Long Peace

The Long Peace is a term for the historical period following the end of World War II in 1945. This period of Cold War (1945–1991) was marked by the absence of major wars between the great powers of the period, the United States and the USSR.[1][2][3] Following the collapse of the Soviet Union in 1991 and the rise of China as a major power, there followed a quarter of a century of continued absence of direct conflict between major states, though lesser military conflicts occurred.

A phrase meant to express the length of the peace in Europe since 1945 is, "It has been 2,000 years since an army has not crossed the Rhine for so long a time."

It is speculated that the obvious political errors leading to World War I and World War II with their consequent horrors and, thereafter, the acquisition of thermonuclear weapons by the opposing powers exerted a restraining influence on the leaderships of the major powers. See Deterrence theory.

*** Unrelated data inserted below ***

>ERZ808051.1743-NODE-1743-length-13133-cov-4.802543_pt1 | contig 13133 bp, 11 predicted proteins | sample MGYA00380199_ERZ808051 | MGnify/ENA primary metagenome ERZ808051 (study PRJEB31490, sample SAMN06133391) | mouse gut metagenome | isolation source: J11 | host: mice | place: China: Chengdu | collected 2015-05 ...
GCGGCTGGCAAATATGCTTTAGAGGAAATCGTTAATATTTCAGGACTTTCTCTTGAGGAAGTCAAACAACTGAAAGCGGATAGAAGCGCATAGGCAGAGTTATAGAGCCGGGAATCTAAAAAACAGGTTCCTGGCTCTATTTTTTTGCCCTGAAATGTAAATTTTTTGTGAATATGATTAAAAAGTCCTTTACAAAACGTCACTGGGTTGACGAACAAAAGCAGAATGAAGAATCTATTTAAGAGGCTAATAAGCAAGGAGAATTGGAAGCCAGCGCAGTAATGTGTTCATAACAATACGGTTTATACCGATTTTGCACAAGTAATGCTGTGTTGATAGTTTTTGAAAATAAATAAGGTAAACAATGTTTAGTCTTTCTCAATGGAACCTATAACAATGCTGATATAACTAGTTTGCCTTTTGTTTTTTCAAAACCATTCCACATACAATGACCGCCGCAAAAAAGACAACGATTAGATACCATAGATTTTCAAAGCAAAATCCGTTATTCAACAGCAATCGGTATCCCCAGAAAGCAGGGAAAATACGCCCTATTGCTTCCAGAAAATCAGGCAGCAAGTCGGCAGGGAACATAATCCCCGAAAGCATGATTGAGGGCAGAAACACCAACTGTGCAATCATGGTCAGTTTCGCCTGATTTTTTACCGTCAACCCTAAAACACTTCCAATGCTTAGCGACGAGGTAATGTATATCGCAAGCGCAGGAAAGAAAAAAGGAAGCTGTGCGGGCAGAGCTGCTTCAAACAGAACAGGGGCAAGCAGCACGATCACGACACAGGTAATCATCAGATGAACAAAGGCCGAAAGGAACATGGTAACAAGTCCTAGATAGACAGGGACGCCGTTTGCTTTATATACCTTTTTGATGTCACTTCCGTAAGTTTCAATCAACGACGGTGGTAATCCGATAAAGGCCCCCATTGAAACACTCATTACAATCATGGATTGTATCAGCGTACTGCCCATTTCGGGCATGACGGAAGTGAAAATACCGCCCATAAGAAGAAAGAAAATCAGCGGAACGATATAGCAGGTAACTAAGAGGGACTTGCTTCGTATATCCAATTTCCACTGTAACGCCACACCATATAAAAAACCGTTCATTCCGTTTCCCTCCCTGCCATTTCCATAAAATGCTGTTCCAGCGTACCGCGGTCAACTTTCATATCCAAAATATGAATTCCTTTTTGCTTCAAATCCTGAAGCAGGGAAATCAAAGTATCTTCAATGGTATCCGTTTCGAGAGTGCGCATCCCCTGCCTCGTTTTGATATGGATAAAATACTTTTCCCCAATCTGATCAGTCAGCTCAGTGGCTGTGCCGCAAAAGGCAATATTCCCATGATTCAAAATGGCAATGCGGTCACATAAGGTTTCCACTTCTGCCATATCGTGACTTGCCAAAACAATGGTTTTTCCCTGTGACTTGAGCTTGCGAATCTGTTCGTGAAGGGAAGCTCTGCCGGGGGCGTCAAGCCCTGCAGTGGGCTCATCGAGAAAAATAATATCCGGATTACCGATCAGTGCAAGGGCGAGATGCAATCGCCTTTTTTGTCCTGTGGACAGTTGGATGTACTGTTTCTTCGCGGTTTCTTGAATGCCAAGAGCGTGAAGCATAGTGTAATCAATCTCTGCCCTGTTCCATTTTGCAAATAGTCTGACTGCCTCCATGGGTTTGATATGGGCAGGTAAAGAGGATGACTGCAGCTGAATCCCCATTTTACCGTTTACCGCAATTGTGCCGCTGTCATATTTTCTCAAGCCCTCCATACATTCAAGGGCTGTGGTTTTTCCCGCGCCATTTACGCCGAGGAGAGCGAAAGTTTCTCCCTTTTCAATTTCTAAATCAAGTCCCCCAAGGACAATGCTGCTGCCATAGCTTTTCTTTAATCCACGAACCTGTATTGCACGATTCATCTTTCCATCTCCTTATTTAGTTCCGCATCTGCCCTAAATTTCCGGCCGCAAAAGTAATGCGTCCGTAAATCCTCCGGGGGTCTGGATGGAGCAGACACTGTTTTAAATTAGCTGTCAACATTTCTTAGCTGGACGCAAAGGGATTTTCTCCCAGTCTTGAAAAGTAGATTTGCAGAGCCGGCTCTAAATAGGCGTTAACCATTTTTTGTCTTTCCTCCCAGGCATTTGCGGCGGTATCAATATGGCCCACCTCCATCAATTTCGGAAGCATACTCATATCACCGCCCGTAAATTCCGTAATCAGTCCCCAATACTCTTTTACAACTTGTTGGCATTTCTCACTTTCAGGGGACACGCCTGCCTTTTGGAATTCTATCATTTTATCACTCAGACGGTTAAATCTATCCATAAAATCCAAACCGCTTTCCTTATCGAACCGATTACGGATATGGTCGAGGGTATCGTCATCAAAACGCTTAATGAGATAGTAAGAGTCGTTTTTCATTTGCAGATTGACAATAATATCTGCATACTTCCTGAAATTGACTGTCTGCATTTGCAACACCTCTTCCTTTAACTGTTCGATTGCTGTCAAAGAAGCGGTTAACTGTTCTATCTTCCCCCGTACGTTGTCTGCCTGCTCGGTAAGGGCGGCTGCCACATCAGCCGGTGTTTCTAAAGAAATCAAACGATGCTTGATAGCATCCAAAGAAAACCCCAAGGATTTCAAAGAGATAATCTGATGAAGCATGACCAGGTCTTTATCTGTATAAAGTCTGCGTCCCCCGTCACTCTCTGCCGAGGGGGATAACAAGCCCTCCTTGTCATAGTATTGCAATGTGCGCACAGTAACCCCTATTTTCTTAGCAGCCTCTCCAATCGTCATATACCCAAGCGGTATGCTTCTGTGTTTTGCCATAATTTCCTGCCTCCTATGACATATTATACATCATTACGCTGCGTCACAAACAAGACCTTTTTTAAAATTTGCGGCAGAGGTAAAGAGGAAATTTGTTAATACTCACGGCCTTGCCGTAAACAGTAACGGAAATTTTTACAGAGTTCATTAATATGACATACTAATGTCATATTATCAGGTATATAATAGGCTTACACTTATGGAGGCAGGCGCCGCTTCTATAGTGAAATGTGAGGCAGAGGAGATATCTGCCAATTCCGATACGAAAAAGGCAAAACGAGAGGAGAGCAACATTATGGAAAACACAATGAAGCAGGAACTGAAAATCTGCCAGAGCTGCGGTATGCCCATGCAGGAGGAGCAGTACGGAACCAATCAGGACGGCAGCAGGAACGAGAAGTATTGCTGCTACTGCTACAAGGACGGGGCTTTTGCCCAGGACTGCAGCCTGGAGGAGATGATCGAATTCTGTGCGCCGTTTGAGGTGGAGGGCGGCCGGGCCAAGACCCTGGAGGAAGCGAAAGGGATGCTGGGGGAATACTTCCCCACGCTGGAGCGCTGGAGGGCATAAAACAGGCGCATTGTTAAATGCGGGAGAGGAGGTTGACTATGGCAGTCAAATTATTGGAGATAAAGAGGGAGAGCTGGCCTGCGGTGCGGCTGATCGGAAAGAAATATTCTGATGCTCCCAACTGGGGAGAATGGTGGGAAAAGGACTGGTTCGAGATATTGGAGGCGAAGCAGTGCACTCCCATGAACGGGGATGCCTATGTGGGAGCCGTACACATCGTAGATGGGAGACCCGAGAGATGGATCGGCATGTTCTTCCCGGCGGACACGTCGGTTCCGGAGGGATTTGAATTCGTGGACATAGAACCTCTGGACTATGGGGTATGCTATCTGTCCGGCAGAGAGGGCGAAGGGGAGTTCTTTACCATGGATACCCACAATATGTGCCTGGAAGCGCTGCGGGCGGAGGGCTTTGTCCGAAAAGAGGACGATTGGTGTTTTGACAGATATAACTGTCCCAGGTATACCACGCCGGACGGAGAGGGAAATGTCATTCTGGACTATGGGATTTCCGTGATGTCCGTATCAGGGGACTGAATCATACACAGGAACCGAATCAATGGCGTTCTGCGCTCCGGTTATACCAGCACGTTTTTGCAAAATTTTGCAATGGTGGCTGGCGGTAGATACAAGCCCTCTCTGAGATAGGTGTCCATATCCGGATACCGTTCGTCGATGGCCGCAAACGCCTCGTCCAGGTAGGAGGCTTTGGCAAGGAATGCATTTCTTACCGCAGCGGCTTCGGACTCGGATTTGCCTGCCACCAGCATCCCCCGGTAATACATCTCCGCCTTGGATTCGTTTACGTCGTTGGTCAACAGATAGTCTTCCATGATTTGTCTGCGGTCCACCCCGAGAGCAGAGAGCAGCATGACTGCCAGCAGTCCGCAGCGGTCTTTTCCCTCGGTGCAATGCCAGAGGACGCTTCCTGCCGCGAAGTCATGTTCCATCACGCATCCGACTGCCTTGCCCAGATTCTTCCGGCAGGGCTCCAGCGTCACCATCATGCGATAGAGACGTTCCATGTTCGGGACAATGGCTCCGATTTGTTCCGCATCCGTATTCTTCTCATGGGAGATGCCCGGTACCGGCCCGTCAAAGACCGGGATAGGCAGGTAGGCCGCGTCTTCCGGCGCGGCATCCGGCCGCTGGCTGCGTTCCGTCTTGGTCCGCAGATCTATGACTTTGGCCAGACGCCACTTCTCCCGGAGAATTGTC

1. Saperstein, Alvin M. (March 1991). "The "Long Peace"— Result of a Bipolar Competitive World?". The Journal of Conflict Resolution. 35 (1): 68–79. doi:10.1177/0022002791035001004. Retrieved March 10, 2012.
  2. Gaddis, John Lewis (1989). The Long Peace: Inquiries Into the History of the Cold War. Oxford University Press. ISBN 0-19-504335-9.
  3. Lebow, Richard Ned (Spring 1994). "The Long Peace, the End of the Cold War, and the Failure of Realism". International Organization. 48 (2): 249–277. doi:10.1017/s0020818300028186. JSTOR 2706932.

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